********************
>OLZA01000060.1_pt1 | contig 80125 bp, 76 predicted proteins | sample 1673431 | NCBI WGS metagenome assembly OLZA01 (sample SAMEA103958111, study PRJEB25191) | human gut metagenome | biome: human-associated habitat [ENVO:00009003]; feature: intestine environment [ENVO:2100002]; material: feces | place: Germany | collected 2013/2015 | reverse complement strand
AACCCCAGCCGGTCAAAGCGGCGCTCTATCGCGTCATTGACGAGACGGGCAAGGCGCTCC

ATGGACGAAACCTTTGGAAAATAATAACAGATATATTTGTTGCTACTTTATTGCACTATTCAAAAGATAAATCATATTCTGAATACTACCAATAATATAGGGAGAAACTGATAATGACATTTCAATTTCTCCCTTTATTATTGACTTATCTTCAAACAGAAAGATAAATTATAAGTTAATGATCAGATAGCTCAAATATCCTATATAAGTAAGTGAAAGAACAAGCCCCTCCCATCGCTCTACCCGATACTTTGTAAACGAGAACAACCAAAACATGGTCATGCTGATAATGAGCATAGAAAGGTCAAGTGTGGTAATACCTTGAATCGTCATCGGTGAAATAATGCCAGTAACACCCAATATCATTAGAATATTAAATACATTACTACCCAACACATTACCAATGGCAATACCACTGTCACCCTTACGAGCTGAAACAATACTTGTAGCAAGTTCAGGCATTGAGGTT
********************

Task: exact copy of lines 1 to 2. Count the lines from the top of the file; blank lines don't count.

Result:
>OLZA01000060.1_pt1 | contig 80125 bp, 76 predicted proteins | sample 1673431 | NCBI WGS metagenome assembly OLZA01 (sample SAMEA103958111, study PRJEB25191) | human gut metagenome | biome: human-associated habitat [ENVO:00009003]; feature: intestine environment [ENVO:2100002]; material: feces | place: Germany | collected 2013/2015 | reverse complement strand
AACCCCAGCCGGTCAAAGCGGCGCTCTATCGCGTCATTGACGAGACGGGCAAGGCGCTCC